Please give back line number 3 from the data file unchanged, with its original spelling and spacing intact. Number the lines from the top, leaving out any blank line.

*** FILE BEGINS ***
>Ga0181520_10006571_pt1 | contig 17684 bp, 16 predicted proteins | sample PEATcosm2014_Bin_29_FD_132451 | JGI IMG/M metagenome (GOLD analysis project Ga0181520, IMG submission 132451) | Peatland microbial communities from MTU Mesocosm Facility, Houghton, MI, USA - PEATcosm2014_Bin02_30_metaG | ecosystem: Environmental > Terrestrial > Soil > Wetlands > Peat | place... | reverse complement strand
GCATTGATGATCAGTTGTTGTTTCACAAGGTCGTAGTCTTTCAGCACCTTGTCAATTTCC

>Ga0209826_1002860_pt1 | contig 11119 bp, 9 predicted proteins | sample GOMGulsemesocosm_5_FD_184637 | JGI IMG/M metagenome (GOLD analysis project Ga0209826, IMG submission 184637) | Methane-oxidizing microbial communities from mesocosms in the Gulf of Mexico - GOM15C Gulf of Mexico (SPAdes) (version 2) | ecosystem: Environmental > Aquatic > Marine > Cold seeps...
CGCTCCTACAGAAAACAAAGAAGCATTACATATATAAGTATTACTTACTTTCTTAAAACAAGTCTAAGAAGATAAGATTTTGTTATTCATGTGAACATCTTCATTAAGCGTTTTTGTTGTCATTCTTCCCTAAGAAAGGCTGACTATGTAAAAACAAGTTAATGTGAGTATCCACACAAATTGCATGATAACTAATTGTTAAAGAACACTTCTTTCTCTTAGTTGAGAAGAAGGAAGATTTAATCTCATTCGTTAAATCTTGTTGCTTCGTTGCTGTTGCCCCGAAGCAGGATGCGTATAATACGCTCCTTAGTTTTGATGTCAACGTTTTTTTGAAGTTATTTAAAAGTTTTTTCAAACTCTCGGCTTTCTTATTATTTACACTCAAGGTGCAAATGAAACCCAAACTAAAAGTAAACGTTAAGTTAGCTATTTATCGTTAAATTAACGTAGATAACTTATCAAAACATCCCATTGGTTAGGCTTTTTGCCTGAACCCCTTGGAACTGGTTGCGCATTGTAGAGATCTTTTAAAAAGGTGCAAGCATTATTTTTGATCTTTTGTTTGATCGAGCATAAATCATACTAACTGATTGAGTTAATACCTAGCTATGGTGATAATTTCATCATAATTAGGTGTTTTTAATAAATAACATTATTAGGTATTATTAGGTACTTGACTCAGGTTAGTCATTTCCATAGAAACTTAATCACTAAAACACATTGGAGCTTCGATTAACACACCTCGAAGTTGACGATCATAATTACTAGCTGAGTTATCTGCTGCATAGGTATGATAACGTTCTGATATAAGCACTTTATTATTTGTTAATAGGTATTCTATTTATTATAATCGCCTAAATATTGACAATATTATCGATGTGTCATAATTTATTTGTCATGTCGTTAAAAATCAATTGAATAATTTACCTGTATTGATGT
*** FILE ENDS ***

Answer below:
>Ga0209826_1002860_pt1 | contig 11119 bp, 9 predicted proteins | sample GOMGulsemesocosm_5_FD_184637 | JGI IMG/M metagenome (GOLD analysis project Ga0209826, IMG submission 184637) | Methane-oxidizing microbial communities from mesocosms in the Gulf of Mexico - GOM15C Gulf of Mexico (SPAdes) (version 2) | ecosystem: Environmental > Aquatic > Marine > Cold seeps...